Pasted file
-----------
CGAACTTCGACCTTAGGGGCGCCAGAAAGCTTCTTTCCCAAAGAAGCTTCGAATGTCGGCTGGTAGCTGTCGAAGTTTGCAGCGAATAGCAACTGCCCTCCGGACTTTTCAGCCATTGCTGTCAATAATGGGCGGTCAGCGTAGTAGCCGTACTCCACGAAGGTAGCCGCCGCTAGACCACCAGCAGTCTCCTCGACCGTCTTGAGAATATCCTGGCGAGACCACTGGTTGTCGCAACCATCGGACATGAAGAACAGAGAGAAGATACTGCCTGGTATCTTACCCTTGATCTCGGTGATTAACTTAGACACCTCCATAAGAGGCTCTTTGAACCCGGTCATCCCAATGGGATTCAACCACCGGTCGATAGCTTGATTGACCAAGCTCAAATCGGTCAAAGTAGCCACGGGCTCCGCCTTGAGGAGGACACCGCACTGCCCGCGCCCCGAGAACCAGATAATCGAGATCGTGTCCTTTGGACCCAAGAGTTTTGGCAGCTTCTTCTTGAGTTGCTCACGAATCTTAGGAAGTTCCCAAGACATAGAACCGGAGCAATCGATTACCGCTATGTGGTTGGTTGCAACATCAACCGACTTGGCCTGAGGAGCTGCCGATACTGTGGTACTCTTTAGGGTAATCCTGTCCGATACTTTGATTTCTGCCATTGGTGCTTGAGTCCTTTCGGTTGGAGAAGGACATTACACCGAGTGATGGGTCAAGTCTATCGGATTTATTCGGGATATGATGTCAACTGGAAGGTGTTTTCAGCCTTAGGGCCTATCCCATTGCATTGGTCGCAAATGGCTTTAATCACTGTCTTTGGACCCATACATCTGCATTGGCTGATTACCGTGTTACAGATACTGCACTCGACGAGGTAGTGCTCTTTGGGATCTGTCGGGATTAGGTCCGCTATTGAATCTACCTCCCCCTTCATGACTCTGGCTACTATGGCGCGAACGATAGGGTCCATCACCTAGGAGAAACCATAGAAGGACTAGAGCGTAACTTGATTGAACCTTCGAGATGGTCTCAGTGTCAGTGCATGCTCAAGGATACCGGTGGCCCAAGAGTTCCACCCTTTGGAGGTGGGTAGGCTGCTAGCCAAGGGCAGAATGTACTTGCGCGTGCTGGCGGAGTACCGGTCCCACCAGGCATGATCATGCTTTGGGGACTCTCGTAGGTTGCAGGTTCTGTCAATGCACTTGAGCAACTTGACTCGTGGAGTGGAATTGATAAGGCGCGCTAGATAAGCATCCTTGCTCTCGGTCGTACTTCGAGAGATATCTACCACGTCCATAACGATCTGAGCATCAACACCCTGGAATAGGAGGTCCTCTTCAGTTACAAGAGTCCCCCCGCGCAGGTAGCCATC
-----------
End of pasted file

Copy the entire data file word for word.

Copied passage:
CGAACTTCGACCTTAGGGGCGCCAGAAAGCTTCTTTCCCAAAGAAGCTTCGAATGTCGGCTGGTAGCTGTCGAAGTTTGCAGCGAATAGCAACTGCCCTCCGGACTTTTCAGCCATTGCTGTCAATAATGGGCGGTCAGCGTAGTAGCCGTACTCCACGAAGGTAGCCGCCGCTAGACCACCAGCAGTCTCCTCGACCGTCTTGAGAATATCCTGGCGAGACCACTGGTTGTCGCAACCATCGGACATGAAGAACAGAGAGAAGATACTGCCTGGTATCTTACCCTTGATCTCGGTGATTAACTTAGACACCTCCATAAGAGGCTCTTTGAACCCGGTCATCCCAATGGGATTCAACCACCGGTCGATAGCTTGATTGACCAAGCTCAAATCGGTCAAAGTAGCCACGGGCTCCGCCTTGAGGAGGACACCGCACTGCCCGCGCCCCGAGAACCAGATAATCGAGATCGTGTCCTTTGGACCCAAGAGTTTTGGCAGCTTCTTCTTGAGTTGCTCACGAATCTTAGGAAGTTCCCAAGACATAGAACCGGAGCAATCGATTACCGCTATGTGGTTGGTTGCAACATCAACCGACTTGGCCTGAGGAGCTGCCGATACTGTGGTACTCTTTAGGGTAATCCTGTCCGATACTTTGATTTCTGCCATTGGTGCTTGAGTCCTTTCGGTTGGAGAAGGACATTACACCGAGTGATGGGTCAAGTCTATCGGATTTATTCGGGATATGATGTCAACTGGAAGGTGTTTTCAGCCTTAGGGCCTATCCCATTGCATTGGTCGCAAATGGCTTTAATCACTGTCTTTGGACCCATACATCTGCATTGGCTGATTACCGTGTTACAGATACTGCACTCGACGAGGTAGTGCTCTTTGGGATCTGTCGGGATTAGGTCCGCTATTGAATCTACCTCCCCCTTCATGACTCTGGCTACTATGGCGCGAACGATAGGGTCCATCACCTAGGAGAAACCATAGAAGGACTAGAGCGTAACTTGATTGAACCTTCGAGATGGTCTCAGTGTCAGTGCATGCTCAAGGATACCGGTGGCCCAAGAGTTCCACCCTTTGGAGGTGGGTAGGCTGCTAGCCAAGGGCAGAATGTACTTGCGCGTGCTGGCGGAGTACCGGTCCCACCAGGCATGATCATGCTTTGGGGACTCTCGTAGGTTGCAGGTTCTGTCAATGCACTTGAGCAACTTGACTCGTGGAGTGGAATTGATAAGGCGCGCTAGATAAGCATCCTTGCTCTCGGTCGTACTTCGAGAGATATCTACCACGTCCATAACGATCTGAGCATCAACACCCTGGAATAGGAGGTCCTCTTCAGTTACAAGAGTCCCCCCGCGCAGGTAGCCATC